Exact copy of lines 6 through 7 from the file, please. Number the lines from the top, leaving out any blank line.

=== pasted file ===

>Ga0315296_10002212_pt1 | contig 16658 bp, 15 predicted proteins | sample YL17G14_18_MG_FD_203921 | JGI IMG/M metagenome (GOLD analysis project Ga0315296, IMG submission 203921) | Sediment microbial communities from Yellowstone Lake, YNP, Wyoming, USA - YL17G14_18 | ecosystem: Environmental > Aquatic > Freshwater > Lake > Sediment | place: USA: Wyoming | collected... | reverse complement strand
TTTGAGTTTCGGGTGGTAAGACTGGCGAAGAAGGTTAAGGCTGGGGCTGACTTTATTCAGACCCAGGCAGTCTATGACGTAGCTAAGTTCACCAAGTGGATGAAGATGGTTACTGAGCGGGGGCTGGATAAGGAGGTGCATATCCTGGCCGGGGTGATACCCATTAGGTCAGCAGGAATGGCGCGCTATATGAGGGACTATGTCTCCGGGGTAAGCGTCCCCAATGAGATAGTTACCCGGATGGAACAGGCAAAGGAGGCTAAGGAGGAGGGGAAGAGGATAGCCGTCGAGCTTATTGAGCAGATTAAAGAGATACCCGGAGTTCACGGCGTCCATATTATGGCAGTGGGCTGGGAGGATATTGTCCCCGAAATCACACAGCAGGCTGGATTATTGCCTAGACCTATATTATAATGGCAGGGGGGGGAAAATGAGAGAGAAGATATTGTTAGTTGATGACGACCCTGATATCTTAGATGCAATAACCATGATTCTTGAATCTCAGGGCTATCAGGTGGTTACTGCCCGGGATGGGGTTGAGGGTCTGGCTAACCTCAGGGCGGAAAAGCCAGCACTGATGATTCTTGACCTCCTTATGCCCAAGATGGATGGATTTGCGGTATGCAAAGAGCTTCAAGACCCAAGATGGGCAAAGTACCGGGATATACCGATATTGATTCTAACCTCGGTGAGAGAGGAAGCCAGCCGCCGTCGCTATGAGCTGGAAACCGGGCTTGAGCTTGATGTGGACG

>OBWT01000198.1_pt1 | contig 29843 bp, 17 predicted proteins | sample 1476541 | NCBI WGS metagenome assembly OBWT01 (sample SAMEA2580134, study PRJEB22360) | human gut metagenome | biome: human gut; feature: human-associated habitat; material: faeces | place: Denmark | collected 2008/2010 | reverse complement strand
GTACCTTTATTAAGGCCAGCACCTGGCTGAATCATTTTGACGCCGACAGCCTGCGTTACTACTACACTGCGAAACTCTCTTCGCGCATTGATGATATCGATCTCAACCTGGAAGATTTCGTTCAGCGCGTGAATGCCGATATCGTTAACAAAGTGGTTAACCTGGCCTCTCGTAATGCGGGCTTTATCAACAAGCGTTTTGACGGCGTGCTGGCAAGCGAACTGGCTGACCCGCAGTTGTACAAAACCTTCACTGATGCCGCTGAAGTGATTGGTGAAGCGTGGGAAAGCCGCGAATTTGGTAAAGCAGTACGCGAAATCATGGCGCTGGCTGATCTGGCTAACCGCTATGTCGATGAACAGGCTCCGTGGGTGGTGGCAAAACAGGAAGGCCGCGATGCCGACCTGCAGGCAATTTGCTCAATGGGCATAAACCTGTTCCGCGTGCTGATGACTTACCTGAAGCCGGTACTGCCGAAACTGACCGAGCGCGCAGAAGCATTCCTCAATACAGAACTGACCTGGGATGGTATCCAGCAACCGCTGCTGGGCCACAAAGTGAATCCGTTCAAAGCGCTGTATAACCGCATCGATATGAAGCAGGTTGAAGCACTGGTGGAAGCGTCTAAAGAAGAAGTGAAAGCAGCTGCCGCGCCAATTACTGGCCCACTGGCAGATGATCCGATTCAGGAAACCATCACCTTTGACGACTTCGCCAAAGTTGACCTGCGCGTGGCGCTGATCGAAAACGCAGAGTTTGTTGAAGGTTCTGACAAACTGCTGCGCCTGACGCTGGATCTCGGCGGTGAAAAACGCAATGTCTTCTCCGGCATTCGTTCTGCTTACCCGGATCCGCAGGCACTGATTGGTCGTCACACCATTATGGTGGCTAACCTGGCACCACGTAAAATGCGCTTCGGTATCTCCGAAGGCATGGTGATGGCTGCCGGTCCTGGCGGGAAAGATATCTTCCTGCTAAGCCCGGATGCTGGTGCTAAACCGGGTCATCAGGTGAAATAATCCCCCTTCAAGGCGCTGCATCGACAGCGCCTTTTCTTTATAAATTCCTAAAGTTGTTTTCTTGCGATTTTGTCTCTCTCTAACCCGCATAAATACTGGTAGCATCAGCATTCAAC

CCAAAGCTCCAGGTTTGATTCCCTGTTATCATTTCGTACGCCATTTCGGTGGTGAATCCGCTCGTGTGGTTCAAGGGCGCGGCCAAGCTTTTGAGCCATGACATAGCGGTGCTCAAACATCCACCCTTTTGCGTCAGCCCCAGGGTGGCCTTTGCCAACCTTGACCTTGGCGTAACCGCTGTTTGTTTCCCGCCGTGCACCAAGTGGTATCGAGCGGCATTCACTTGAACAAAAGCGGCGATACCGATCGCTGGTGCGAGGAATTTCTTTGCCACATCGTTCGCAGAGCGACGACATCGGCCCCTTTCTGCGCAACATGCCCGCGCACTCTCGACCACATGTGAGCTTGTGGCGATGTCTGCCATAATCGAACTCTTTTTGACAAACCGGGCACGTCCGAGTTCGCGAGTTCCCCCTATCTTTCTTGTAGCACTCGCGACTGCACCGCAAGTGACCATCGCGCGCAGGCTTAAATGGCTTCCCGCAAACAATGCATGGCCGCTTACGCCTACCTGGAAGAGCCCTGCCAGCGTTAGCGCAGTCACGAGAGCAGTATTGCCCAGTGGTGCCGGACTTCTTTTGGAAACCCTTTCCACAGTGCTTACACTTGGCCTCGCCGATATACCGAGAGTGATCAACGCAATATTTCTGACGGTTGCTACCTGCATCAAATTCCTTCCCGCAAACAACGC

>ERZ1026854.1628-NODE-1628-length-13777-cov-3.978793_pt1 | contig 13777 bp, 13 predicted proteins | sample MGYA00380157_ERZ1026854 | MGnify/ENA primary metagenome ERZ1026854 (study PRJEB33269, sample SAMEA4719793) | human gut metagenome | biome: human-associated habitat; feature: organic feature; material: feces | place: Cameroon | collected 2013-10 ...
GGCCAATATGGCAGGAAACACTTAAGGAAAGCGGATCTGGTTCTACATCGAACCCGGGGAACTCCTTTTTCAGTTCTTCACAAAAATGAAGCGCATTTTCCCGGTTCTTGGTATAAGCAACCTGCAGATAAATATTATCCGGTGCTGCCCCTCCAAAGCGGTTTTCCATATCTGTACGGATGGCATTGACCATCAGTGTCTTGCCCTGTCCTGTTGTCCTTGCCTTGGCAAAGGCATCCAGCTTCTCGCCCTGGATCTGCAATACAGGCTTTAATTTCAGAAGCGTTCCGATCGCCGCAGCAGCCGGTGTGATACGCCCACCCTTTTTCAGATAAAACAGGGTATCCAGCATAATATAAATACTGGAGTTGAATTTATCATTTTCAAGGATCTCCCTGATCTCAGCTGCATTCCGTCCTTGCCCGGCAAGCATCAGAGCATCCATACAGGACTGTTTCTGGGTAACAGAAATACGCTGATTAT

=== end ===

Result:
>ERZ1026854.1628-NODE-1628-length-13777-cov-3.978793_pt1 | contig 13777 bp, 13 predicted proteins | sample MGYA00380157_ERZ1026854 | MGnify/ENA primary metagenome ERZ1026854 (study PRJEB33269, sample SAMEA4719793) | human gut metagenome | biome: human-associated habitat; feature: organic feature; material: feces | place: Cameroon | collected 2013-10 ...
GGCCAATATGGCAGGAAACACTTAAGGAAAGCGGATCTGGTTCTACATCGAACCCGGGGAACTCCTTTTTCAGTTCTTCACAAAAATGAAGCGCATTTTCCCGGTTCTTGGTATAAGCAACCTGCAGATAAATATTATCCGGTGCTGCCCCTCCAAAGCGGTTTTCCATATCTGTACGGATGGCATTGACCATCAGTGTCTTGCCCTGTCCTGTTGTCCTTGCCTTGGCAAAGGCATCCAGCTTCTCGCCCTGGATCTGCAATACAGGCTTTAATTTCAGAAGCGTTCCGATCGCCGCAGCAGCCGGTGTGATACGCCCACCCTTTTTCAGATAAAACAGGGTATCCAGCATAATATAAATACTGGAGTTGAATTTATCATTTTCAAGGATCTCCCTGATCTCAGCTGCATTCCGTCCTTGCCCGGCAAGCATCAGAGCATCCATACAGGACTGTTTCTGGGTAACAGAAATACGCTGATTAT